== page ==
As disabled people, we have a lot to contend with in the course of trying to make something out of our lives. We have to deal with our own impairments and at the same time struggle to make sense of a world that has largely disregarded us as equals.
On a personal level, it is not unusual for us to experience low self-esteem, lack of self-worth and a sense of hopelessness. We feel that our impairments make us lesser persons. Because of that, we accept our exclusion from society as the norm. We blame ourselves for all the problems we face.
“I cannot go out because I am using a wheelchair” is our common grouse when asked why we stay at home most of the time.
On a societal level, misconceptions and prejudices are aplenty. We are also seen as lesser persons, our impairments the result of karma, divine retribution on our parents or of our own doing. The sight of us somehow evokes pity and charity.
Our sense of hopelessness is further reinforced when we are constantly told that the problems we face are caused by our impairments. In order to be accepted as a part of society, we are expected to strive to be “normal” and “abled-bodied” to conform to mainstream standards.
These notions perpetuate fallacious views that are accepted by both disabled- and non-disabled people as the gospel truth. Non-disabled people want to fix our impairments so we can be “whole”. Disabled people want to be fixed so we can fit into mainstream society.
If we cannot achieve the normality desired by society, we are told that we are lazy and did not try hard enough. A fellow participant from a positive thinking workshop that I attended once told me straight to the face that I could not walk because I did not have a strong determination. If only it was that easy.
It is a vicious cycle but one that can be broken if it can be explained logically that people are disabled more by attitudinal, environmental and institutional barriers rather than by their impairments. In this aspect, there is a need for a better peer support system to edify disabled people.
Peer means person of equal standing with other members in a community or organisation who has relevant life experience and can support other members in similar situations. Disabled people who have undergone training to provide peer support are known as peer counsellors.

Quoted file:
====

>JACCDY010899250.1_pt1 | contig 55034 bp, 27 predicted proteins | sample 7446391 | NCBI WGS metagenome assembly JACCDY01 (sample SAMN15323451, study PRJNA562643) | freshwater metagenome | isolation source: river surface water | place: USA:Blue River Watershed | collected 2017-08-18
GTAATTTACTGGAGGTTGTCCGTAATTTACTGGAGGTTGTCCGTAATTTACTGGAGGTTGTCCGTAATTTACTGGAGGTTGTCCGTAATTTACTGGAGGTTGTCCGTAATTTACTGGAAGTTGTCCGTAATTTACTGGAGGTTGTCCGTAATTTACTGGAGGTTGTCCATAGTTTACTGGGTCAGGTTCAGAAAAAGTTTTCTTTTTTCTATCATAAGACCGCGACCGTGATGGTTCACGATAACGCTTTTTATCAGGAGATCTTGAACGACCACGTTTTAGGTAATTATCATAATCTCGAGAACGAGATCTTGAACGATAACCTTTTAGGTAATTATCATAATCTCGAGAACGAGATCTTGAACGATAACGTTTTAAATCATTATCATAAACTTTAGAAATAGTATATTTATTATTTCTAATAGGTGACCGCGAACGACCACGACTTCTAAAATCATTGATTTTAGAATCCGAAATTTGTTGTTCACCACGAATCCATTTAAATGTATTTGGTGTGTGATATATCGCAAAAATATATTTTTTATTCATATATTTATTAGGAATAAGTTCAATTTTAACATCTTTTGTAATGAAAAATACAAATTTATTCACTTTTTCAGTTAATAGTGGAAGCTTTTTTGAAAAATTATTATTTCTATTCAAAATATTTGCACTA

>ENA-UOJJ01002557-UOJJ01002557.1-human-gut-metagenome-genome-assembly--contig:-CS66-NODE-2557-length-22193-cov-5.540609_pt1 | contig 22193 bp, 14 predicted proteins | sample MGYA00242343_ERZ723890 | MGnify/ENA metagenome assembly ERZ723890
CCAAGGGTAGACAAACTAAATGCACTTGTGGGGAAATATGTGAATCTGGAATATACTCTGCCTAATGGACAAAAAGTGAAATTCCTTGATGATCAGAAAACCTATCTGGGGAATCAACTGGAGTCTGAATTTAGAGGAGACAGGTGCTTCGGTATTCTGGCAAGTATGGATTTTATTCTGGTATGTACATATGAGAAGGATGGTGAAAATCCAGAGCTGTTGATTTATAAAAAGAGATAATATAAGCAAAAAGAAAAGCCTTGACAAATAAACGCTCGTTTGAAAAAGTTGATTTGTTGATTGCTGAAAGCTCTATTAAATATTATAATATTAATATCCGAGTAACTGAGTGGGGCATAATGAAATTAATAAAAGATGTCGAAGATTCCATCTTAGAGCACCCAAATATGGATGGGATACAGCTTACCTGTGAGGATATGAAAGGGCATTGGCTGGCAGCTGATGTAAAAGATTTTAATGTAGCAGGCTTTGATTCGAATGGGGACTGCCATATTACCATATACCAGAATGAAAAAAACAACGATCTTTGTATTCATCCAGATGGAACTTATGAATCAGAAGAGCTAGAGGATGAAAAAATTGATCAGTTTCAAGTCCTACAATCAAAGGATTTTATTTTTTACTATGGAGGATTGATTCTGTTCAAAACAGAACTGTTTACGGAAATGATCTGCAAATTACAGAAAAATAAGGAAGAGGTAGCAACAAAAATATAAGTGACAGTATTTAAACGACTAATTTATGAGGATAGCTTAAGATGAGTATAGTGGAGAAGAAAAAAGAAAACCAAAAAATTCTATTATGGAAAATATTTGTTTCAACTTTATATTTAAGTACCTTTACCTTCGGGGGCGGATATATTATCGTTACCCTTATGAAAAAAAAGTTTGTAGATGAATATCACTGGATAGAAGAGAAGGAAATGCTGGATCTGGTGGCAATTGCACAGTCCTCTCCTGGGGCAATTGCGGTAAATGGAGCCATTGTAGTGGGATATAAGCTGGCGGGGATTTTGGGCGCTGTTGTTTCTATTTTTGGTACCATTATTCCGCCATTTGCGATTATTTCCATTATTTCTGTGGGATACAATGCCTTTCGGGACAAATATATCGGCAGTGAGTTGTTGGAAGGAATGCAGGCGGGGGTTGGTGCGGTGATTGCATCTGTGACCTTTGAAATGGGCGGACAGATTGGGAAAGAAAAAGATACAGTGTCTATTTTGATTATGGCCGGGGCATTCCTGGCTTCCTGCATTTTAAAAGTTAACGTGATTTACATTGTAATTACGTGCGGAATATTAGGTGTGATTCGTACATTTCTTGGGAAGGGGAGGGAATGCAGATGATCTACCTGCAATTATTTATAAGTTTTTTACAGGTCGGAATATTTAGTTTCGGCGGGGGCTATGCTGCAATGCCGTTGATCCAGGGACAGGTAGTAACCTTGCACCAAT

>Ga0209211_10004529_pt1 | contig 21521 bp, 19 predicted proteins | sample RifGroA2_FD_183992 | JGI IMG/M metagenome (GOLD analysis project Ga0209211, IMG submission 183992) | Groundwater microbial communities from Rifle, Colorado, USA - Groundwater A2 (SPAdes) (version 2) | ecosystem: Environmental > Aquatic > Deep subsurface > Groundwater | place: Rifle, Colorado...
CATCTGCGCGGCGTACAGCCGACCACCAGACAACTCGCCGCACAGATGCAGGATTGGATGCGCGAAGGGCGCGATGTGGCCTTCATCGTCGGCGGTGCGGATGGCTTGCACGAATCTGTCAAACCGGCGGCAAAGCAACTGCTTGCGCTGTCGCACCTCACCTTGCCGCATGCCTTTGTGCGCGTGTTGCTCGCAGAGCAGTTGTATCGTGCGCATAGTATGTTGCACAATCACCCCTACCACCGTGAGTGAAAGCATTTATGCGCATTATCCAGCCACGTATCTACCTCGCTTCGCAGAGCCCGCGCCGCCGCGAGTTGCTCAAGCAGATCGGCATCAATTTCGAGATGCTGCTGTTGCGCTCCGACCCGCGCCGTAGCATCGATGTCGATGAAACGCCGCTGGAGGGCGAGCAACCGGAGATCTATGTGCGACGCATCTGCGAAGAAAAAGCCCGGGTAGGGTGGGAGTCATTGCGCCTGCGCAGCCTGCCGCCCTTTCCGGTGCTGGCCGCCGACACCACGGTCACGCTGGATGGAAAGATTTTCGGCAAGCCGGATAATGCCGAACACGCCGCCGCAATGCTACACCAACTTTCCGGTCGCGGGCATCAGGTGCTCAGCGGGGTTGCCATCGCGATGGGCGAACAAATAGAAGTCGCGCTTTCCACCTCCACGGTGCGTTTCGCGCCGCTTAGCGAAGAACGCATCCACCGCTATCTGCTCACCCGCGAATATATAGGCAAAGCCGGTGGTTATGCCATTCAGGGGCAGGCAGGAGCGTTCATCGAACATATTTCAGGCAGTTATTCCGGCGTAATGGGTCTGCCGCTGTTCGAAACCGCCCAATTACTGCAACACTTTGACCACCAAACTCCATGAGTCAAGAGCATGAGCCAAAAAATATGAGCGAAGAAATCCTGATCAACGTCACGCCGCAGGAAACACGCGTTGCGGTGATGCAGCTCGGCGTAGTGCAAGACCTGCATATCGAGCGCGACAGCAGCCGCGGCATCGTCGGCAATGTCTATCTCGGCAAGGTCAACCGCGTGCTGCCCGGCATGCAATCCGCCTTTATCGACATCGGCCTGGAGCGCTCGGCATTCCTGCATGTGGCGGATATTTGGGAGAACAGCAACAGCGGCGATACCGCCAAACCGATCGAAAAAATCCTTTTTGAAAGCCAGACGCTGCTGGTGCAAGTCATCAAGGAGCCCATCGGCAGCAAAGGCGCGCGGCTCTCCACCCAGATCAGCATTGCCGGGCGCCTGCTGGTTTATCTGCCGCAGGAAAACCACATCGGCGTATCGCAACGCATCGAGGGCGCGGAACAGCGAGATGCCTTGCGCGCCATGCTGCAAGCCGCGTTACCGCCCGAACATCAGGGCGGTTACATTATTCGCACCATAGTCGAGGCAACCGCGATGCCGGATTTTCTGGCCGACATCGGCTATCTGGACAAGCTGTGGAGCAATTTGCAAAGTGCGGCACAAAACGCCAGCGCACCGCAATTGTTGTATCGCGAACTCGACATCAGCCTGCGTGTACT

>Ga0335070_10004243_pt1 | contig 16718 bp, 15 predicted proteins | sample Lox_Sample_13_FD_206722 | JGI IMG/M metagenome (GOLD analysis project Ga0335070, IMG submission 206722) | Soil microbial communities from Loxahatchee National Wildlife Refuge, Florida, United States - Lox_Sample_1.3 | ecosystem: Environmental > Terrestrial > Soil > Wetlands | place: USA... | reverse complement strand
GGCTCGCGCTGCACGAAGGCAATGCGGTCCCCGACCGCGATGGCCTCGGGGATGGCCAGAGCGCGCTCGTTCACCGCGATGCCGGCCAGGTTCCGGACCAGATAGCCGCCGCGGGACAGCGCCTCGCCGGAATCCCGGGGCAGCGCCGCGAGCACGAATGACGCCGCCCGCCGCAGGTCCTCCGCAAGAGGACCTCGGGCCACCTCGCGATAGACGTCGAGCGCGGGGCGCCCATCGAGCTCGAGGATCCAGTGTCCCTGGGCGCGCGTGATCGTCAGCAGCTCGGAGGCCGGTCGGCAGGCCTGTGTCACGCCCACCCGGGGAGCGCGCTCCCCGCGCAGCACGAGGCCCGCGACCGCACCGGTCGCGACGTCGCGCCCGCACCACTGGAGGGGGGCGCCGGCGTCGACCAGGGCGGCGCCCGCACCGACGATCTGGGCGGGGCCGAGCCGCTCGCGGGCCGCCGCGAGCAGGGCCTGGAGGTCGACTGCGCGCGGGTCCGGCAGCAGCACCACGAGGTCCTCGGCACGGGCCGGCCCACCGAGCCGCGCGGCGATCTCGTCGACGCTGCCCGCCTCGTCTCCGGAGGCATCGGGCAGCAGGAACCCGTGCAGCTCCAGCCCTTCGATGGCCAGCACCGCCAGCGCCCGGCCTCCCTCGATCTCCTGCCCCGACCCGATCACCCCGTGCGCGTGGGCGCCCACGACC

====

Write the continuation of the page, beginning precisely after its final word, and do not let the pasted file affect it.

Peer support can be done as a group activity or one-to-one. In countries where the independent living movement of disabled people are active, peer counsellors take leadership roles in peer support groups as facilitators in independent living skills training, information sharing, and providing emotional and moral support. These are achieved through discussion, sharing of experiences and role-playing.
In one-to-one peer counselling, the sessions are highly personalised. During these sessions, counsellors help their peers recover from past hurt, discover potentials and gain confidence to make decisions to change for the better. They are role models to show that disabled people have the capabilities to lead a better quality of life.
Nevertheless, this building of self-confidence and establishing self-worth is an arduous process. The negative perceptions that were drummed into our minds are deep-rooted and difficult to shake off. It takes time and many sessions of counselling. Some disabled people take years to achieve this goal.
In providing peer support, there are guidelines that should be adhered to. They include being non-judgemental and not imposing specific values on others. Peer counsellors also must acquire skills to create a conducive atmosphere for discussions, maintain confidentiality, respect differing opinions, listen attentively and ask appropriate questions.
Most importantly, the understanding of disability rights and possessing a Social Model of Disability perspective is compulsory. Otherwise, how can peer counsellors help other disabled people break away from the cycle of self-blame and resist the urge to conform to the unfair demands of society?
(The Social Model of Disability says that people are inconvenienced by how society is structured. It promotes the removal of barriers to enable disabled people live independently and as equals in society.)
In Malaysia, peer support is carried out on an ad hoc basis at personal expenses and time. This is not an issue as it is a voluntary service willingly provided by individuals in the spirit of camaraderie. However, it must be noted that most peers providing support are not trained. It is learnt through trial and error.
An organised peer support system is crucial to the empowerment of disabled people. Empowered disabled people in turn can debunk society’s prejudices and misconceptions with logical arguments, and that what needs fixing are attitudes, environment and discriminatory policies.
It would be better that peers go through basic training at the very least on the techniques of proper peer support in order for them to lead the people they are helping in the right direction and give them the right orientation on disability issues.
There are local resource persons who can conduct peer counselling workshops. If need be, there are experienced and practicing peer counsellors from around the Asia Pacific who will be more than happy to come and train us. This is a matter worth considering since it involves the improvement in the social and emotional wellbeing of disabled people.
Comments can reach the writer via firstname.lastname@example.org.